Sky Sports Soccer Saturday’s JOHNNY PHILLIPS caught up with a Manchester City record transfer buy for whom the burden of expectation proved too much. This article first appeared in Issue 3 of The Football Pink
For anyone under the age of thirty the name of Steve Daley is unlikely to ring any bells. But there was a time when he was the most talked about footballer in the country. With another transfer window on the horizon in the summer, and Russian oligarchs and Emirati Sheikhs now regularly signing off deals of £30million and more, it’s worth recounting the tale of a big money Manchester City signing that went very badly wrong.
In September 1979, Daley was playing for Wolverhampton Wanderers. A goal-scoring midfielder, he’d played 244 games in eight years for the Midlanders, most of them in the top flight, scoring an impressive 43 goals. Earlier that year, in February, Trevor Francis had become the first million pound footballer with his move from Birmingham City to Nottingham Forest. His unveiling was slightly different to today’s photo calls. Forest manager Brian Clough stood over Francis wearing a tracksuit and brandishing a squash racquet, as the deal had delayed Clough on his way to a game. Seven months later, Daley had little idea that his own fee would consign Francis’s record move to the history books.
“I remember I was lying in bed at two in the morning and the phone went,” Daley recalled. “It was someone from the club saying I needed to be ready at 9am to go up and speak to City. I met Malcolm Allison [the Manchester City manager] and when the fee was discussed I just thought it was astronomical money. One million, four hundred and thirty-seven thousand, five hundred pounds – not that it sticks in my mind or anything!”
To put the figure in some context, the British transfer record was broken again only twice in the following six years; when Wolves immediately reinvested their profits from the Daley transfer in acquiring Andy Gray from Aston Villa, and then in 1981 when Bryan Robson moved from West Bromwich Albion to Manchester United for £1.5million.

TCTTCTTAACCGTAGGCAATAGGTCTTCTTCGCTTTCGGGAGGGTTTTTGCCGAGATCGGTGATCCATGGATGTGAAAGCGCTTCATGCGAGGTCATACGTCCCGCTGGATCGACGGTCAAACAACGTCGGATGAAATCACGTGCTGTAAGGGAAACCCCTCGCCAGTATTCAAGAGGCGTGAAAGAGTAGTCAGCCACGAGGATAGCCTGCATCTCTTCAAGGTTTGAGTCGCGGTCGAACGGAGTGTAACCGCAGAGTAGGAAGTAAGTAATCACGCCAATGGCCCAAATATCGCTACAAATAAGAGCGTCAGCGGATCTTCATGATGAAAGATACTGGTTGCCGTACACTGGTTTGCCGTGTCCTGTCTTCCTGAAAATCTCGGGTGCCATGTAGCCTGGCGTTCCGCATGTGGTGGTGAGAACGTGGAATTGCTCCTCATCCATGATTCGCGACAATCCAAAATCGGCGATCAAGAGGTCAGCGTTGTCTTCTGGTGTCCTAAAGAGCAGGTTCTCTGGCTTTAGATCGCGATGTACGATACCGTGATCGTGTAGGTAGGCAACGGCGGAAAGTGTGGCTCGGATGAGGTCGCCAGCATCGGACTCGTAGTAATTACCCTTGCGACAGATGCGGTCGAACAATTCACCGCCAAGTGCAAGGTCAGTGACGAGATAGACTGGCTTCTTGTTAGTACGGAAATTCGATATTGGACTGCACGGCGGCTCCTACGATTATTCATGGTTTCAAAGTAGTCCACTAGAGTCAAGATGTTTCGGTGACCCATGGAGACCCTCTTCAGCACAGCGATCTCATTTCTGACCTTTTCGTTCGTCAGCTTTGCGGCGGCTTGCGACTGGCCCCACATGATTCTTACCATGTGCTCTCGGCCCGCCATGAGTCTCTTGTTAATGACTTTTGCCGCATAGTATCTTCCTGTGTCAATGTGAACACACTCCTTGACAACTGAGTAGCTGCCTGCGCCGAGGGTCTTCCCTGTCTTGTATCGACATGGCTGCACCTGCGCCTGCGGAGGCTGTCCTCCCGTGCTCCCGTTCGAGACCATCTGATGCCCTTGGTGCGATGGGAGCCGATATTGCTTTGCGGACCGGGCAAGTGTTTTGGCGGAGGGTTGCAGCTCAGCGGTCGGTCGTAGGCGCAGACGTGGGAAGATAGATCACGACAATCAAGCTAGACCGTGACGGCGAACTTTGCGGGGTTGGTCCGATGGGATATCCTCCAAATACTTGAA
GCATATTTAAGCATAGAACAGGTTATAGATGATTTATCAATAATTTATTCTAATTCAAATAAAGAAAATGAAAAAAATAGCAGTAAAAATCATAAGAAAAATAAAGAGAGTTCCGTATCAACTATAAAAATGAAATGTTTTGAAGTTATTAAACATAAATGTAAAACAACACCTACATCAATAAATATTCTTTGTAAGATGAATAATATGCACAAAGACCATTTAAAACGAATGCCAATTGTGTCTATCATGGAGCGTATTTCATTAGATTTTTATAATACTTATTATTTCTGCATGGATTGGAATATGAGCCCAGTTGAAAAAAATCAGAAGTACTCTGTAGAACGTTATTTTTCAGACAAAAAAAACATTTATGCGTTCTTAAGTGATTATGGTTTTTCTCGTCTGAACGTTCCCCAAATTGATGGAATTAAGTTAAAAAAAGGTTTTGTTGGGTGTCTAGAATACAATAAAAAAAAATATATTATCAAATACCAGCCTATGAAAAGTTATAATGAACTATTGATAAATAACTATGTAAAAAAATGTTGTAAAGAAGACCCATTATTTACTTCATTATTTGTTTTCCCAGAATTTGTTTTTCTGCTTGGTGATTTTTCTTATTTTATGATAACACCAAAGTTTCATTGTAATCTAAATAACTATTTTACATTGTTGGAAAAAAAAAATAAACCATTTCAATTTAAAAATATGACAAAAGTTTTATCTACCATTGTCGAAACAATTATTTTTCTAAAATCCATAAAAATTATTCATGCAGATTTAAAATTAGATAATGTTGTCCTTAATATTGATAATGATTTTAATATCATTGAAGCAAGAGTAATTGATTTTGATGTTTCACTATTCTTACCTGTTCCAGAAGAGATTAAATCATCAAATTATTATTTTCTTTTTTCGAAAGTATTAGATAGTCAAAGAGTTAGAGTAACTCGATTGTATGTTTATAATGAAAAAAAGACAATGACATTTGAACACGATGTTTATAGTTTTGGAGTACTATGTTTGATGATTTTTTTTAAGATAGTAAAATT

Whereas Francis took the opportunity to repay some of his huge fee early on in his Forest career, with the winning goal in the European Cup Final in May 1979 against Malmo in Munich, Daley was afforded no such stage on which to parade his talents. Instead, he arrived at a club going through a major upheaval.
“The day I signed, the club sold four players; Gary Owen, Asa Hartford, Peter Barnes and Mick Channon,” he explained. “They sold four internationals and replaced them with me. Everyone was thinking I’d be able to replace those and make the side tick. It was a transitional time for the club with some really young players coming in like Tommy Caton, Steve MacKenzie and Nicky Reid. It was going to take time to gel together and become a team and unfortunately it didn’t work.”
City were rebuilding and Allison’s spending, which included the untried Mackenzie and Michael Robinson, just didn’t work out. Daley’s form suffered and he became emblematic of the side’s failings. Of that record transfer, Allison would later blame his chairman Peter Swales for going above his head and dealing direct with the Wolves board, which got the deal done quicker but at an inflated cost. The nadir was probably an FA Cup 3rd round defeat in 1980 to Fourth Division Halifax Town at The Shay.